When he first stomped Tokyo in 1954’s Gojira (Godzilla in the U.S.), the character was sort of a gigantic, irradiated Frankenstein’s monster, symbolizing the trauma of Hiroshima and Nagasaki as well as Cold War fears of nuclear apocalypse. But he’s also been portrayed as a fire-breathing national mascot, protecting Japan against bad monsters and robots. In a recent English-language film series released by Warner Bros., costarring King Kong, Godzilla is part of an ancient race of Massive Unknown Terrestrial Organisms (MUTOs) from the hollow center of the earth. The new film brings Godzilla the franchise back to its origins. It’s also the first Godzilla movie that’s a period piece, set between 1945 and ’47.​​

How successful has the Godzilla franchise been?​​​

Overall, the Godzilla franchise has been quite successful globally, releasing 37 live-action features in Japan and the United States since the 1950s. There have also been TV series including a 1970s animated show for kids and the current Apple TV saga Monarch: Legacy of Monsters, in which Kurt Russell, 72, and his son Wyatt play the same government investigator in different time periods. But since the first Godzilla, none of these projects have achieved Star Wars or Marvel-level success. In the 1970s, the last great heyday of Japanese Godzilla movies in the U.S. market, audiences were more likely to see the films at drive-ins or on one of the small screens at a multiplex than in big auditoriums at prestigious venues — which is where Godzilla Minus One has been playing this year, to the surprise of nearly everyone, including its creators. As of this writing, the movie is approaching $90 million globally against a $16 million budget, making it one of the most successful releases of 2023.​​​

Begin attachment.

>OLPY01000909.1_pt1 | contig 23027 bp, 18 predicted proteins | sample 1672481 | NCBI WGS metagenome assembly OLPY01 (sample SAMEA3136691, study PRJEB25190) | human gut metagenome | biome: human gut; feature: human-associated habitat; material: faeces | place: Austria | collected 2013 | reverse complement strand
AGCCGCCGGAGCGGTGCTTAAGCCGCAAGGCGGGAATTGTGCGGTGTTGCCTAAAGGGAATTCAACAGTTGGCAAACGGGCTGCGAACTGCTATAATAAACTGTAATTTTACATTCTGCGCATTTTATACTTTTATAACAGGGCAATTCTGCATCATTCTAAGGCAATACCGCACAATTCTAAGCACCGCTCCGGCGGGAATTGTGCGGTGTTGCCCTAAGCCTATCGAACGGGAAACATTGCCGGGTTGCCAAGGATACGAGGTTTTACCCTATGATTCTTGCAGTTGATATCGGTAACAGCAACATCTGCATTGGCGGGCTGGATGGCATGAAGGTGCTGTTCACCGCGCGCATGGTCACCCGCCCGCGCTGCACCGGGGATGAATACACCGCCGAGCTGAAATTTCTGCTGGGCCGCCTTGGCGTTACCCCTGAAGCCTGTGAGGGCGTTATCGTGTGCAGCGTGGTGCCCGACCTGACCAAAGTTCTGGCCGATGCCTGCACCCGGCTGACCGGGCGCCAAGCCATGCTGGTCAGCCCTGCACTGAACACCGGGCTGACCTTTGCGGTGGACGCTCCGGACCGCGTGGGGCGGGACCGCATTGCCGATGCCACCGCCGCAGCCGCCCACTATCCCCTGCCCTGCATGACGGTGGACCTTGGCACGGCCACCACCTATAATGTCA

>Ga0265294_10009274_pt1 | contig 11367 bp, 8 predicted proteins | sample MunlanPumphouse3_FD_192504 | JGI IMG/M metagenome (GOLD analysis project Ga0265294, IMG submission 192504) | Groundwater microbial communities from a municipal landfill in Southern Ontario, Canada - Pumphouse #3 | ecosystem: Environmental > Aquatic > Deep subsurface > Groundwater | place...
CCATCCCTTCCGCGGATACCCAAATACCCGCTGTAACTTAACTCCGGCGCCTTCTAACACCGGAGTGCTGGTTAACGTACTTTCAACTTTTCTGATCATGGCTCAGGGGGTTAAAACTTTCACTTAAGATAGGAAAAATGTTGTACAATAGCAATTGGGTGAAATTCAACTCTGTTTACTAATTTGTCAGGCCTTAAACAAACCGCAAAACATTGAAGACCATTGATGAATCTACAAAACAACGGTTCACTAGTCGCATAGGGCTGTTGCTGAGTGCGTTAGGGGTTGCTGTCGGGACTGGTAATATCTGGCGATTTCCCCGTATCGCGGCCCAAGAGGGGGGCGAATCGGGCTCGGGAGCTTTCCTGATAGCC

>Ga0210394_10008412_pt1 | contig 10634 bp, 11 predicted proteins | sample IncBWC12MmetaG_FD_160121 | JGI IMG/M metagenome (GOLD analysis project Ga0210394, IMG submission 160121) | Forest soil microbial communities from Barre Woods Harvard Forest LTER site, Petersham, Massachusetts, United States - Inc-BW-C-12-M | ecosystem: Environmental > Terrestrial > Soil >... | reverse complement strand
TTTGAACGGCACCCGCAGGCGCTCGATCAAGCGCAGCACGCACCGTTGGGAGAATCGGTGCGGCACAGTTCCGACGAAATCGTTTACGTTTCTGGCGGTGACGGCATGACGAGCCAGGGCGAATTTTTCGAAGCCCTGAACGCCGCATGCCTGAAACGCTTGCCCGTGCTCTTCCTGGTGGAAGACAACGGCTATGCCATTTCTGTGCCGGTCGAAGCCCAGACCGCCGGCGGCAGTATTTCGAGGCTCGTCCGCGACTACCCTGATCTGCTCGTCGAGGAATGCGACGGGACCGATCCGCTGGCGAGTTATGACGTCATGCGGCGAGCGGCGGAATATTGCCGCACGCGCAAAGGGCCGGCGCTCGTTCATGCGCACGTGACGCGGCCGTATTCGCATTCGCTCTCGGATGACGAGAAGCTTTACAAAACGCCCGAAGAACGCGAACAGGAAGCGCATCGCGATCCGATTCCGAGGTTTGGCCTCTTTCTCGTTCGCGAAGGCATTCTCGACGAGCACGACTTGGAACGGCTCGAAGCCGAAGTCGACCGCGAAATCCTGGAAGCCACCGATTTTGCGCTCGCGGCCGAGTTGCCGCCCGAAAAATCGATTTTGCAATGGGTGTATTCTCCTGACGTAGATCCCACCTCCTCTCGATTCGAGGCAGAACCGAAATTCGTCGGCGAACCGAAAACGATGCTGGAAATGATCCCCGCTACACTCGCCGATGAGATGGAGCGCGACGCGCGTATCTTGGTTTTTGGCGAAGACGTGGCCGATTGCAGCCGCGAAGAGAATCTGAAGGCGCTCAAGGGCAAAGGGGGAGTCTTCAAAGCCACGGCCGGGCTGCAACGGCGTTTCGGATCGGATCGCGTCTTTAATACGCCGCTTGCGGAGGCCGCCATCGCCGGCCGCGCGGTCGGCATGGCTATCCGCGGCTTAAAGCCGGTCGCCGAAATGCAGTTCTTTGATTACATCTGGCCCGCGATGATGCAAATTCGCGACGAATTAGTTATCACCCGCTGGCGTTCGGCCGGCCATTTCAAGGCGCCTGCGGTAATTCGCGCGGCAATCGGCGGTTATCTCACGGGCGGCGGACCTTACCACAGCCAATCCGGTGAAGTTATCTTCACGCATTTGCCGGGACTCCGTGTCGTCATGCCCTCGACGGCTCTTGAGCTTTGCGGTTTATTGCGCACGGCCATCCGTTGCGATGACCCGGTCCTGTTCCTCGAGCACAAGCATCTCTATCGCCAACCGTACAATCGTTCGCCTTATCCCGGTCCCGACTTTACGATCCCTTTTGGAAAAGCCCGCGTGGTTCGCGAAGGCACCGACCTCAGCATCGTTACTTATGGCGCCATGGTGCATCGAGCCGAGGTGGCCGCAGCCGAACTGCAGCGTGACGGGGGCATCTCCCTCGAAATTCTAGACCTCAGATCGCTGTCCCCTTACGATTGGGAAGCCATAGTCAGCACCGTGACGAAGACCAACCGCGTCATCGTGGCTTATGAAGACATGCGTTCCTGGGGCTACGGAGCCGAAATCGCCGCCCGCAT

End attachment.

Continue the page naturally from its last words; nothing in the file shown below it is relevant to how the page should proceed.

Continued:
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spinner image Godzilla roaring while standing in a debris of destruction in a city in "Godzilla Minus One."
Toho Studios

Why is ‘Godzilla Minus One’ an unexpected smash?

Warner Bros’ English-language Godzilla and King Kong films, as well as the Pacific Rim monsters-versus-robots films, have been very successful, stoking Western hunger for more giant monster projects. The 2016 Toho movie Shin Godzilla also helped pave the way: it was a cult sensation in the United States that gained a much wider audience through home streaming. Shin Godzilla retold the botched government response to the Fukishima disaster with Godzilla and let the result be grimly funny in the manner of beloved American black comedies like Dr. Strangelove. (The hero of the story is a lowly government clerk who keeps getting promoted to increasingly important jobs because everyone else keeps getting stomped by Godzilla.)​​

Is the movie worth watching if you’re not already a Godzilla fan?

Godzilla Minus One is both a technically and dramatically excellent movie, with such high-quality special effects, mixing old and new techniques, that it’s impossible for Western critics to condescend to them, as was the case in earlier decades when the films were released in English-speaking countries with poor dubbing and watched by viewers who weren’t used to seeing “giant creatures” that were obviously actors in suits. It also helped that Toho has been on an impressive creative run in recent years, reimagining the Godzilla movies and other studio properties, including the long-running superhero franchise Kamen Rider, as auteur blockbusters that each had their own distinct style, flavor and set of themes. Most importantly, it’s an emotionally involving, suspenseful, epic drama about people trying to survive under extraordinarily difficult circumstances and arguably one of the only Godzilla films where the humans are as interesting as the monsters. That ordinary citizens end up taking matters in their own hands when they realize the government will only pass the buck and deny responsibility gives the story an added inspirational punch that makes it appealing to every culture, including America’s.​